Uncertain terrain: social media and sexual assault narratives

When Alexis, reported her sexual assault to Title IX investigators at Chapman University in December 2014, the last thing she expected was that officials would not believe her.

“I don’t recall really altering my story drastically, but apparently [they said] I did,” said Alexis,, now a junior majoring in communication at USC,who declined to use her real name for privacy reasons. “They didn’t record anything [during the investigation], they just hand wrote notes. [It] was the main reason I transferred [to USC] — I didn’t feel like I was in a school that would take care of me.”

Chapman University Lead Title IX Coordinator DeAnn Gaffney declined to comment on Alexis’ case.

For some survivors, there is a struggle to regain the narrative — and control — of their daily lives following an assault. However, even though Alexis felt disappointed by this outcome, she found a space that allowed her to tell her own story: social media.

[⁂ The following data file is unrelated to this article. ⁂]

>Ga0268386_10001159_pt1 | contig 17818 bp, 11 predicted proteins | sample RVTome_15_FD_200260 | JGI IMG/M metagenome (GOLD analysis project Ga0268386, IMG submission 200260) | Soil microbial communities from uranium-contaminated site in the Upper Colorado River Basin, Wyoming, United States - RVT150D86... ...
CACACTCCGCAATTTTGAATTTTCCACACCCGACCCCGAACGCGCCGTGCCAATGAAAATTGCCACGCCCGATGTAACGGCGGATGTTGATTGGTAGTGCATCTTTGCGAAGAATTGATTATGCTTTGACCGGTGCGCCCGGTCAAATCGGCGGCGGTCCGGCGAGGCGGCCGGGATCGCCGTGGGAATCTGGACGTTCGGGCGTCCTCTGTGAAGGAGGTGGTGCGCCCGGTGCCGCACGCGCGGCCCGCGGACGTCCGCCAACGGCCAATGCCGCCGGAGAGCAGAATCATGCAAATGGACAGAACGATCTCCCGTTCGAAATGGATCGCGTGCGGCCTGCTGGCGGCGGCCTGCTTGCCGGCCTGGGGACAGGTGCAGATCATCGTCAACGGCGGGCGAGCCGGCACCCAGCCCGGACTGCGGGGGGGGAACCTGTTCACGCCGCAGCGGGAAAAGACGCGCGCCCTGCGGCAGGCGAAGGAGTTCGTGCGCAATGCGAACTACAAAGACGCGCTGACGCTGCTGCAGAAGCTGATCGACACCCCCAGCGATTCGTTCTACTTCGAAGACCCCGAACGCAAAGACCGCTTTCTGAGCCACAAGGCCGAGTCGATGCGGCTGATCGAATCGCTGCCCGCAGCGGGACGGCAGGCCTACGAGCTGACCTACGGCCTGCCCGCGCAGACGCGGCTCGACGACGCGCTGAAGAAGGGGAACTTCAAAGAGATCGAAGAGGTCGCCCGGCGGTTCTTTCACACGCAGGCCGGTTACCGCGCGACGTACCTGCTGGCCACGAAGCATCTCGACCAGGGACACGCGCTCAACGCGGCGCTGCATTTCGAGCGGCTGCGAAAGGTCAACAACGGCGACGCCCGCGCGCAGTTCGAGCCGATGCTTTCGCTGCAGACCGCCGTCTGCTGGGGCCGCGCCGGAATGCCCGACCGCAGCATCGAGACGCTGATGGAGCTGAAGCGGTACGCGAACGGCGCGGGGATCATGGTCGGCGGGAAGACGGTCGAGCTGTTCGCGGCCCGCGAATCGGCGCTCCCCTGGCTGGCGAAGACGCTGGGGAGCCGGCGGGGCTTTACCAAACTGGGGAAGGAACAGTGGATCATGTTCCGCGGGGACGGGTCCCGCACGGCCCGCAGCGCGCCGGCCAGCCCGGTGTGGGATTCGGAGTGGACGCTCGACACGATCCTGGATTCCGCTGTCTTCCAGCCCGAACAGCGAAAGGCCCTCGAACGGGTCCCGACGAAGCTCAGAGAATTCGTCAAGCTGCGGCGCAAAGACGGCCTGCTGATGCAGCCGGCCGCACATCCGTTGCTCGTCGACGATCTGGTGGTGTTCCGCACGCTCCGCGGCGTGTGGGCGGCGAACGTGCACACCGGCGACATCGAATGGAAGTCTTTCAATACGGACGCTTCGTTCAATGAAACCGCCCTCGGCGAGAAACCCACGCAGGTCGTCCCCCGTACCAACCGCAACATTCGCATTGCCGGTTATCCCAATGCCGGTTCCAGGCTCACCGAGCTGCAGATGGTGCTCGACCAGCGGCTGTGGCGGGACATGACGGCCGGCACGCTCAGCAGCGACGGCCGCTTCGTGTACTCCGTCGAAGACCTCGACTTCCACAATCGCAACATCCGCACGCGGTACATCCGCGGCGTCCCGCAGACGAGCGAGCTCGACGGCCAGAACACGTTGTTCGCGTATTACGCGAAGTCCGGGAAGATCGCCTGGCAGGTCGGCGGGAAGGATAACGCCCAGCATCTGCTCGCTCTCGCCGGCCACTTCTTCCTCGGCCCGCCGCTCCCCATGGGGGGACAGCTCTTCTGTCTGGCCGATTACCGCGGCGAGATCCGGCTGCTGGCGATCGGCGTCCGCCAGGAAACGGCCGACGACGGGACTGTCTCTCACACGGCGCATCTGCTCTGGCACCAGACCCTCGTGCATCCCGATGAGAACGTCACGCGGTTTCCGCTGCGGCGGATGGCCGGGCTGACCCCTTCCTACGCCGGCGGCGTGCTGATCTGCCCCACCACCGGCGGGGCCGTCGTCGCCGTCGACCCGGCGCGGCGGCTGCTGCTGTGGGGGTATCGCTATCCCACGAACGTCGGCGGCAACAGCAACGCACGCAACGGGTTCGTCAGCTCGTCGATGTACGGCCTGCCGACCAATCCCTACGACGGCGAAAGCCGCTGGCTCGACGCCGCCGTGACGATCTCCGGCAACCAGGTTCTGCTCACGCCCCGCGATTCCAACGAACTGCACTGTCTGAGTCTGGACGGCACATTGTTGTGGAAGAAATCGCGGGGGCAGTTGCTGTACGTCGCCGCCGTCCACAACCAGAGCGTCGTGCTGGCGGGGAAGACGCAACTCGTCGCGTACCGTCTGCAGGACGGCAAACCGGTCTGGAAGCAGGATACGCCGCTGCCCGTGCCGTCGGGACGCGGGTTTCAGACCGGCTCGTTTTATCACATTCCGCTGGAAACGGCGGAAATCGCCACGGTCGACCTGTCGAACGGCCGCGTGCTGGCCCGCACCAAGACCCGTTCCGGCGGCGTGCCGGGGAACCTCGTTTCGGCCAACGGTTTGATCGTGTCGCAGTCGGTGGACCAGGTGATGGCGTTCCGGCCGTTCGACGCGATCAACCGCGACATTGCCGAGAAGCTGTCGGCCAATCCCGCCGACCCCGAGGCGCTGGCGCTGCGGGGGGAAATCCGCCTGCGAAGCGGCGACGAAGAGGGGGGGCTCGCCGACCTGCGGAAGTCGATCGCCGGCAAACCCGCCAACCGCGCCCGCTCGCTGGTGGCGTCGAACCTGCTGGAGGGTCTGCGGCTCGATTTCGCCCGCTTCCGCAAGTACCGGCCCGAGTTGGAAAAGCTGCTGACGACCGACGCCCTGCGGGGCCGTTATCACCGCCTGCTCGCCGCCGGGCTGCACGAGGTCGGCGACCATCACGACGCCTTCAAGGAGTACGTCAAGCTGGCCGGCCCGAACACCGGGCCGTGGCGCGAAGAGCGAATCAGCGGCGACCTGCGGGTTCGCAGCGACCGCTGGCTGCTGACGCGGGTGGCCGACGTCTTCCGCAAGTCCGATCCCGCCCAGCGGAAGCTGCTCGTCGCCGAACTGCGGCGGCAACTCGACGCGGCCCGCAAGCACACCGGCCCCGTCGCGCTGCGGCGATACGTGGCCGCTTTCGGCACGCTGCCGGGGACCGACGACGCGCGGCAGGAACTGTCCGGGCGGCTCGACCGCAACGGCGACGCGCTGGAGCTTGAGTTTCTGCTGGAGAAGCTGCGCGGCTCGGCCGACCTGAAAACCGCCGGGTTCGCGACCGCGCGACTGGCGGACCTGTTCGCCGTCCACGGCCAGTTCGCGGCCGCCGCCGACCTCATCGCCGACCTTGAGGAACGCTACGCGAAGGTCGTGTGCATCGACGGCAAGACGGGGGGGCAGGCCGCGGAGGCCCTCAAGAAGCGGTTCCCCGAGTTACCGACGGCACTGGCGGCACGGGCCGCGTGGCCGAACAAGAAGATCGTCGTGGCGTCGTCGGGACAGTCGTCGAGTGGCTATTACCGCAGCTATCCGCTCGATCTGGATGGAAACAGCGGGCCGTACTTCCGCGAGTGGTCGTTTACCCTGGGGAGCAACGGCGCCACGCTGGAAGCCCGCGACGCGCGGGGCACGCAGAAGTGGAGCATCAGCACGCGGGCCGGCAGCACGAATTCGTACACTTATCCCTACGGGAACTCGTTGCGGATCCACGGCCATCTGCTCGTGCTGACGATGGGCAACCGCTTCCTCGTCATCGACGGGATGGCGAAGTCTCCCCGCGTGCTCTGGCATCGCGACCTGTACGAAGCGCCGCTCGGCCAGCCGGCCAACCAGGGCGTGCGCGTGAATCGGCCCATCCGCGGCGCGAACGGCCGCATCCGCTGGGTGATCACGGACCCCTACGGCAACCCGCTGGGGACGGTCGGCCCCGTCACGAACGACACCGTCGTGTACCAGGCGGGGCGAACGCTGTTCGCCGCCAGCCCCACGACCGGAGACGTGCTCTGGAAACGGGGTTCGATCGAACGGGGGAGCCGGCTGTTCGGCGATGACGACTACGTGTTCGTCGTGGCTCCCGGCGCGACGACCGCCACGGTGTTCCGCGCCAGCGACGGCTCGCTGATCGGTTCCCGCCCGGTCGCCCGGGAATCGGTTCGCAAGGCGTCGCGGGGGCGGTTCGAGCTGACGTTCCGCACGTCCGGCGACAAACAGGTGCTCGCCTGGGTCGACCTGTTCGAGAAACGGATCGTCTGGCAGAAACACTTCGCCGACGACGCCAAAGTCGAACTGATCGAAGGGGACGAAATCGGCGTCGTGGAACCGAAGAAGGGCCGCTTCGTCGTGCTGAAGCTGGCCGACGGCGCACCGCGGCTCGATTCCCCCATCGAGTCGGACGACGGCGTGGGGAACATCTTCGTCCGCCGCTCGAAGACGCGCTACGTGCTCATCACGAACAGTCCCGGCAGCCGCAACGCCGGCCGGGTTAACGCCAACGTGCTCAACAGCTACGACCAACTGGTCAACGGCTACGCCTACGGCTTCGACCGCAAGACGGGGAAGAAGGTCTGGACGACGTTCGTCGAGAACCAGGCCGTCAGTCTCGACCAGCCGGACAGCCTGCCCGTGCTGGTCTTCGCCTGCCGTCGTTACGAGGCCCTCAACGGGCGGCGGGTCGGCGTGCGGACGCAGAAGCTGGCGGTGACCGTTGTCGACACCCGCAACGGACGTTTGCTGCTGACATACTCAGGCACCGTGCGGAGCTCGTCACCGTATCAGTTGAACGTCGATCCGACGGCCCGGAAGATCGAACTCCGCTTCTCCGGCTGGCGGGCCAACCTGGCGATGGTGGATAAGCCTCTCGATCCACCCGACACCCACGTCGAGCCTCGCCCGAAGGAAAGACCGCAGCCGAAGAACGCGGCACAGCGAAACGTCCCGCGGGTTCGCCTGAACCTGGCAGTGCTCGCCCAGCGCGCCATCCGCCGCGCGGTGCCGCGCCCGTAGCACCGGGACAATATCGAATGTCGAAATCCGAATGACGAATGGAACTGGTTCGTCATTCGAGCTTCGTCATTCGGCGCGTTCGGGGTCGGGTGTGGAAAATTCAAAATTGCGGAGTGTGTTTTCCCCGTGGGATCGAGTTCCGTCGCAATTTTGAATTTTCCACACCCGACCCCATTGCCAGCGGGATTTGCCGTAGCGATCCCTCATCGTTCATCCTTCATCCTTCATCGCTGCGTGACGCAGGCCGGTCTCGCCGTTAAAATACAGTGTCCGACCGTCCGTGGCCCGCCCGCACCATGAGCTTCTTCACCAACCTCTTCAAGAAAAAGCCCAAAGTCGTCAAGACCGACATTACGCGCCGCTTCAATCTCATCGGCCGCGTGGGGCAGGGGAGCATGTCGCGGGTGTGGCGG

In recent years, outlets such as Facebook, Instagram, Twitter, YouTube and Tumblr have become spaces where survivors like Alexis can connect with many others who share similar experiences, and can serve as advocacy platforms where survivors ultimately have the power to dictate their own narratives. But online spaces are not free from negative social reactions to assault: Victim blaming, shaming and a lack of survivor privacy are probable consequences of sharing an assault case on social media.

Sharing stories

BuzzFeed recently became an example of social media’s ability to influence the sexual assault narrative. In June 2016, it published a piece that soon became one of the site’s most shared stories of the year: an open letter from a sexual assault survivor to her assailant, which created national headlines with a raw, powerful message that spread across social media.

The letter served as a viral spark that reignited online discourse surrounding sexual assault on college campuses and added personal context to the Stanford rape case, in which Stanford student Brock Turner was found guilty of three counts of felony sexual assault but only sentenced to six months in jail.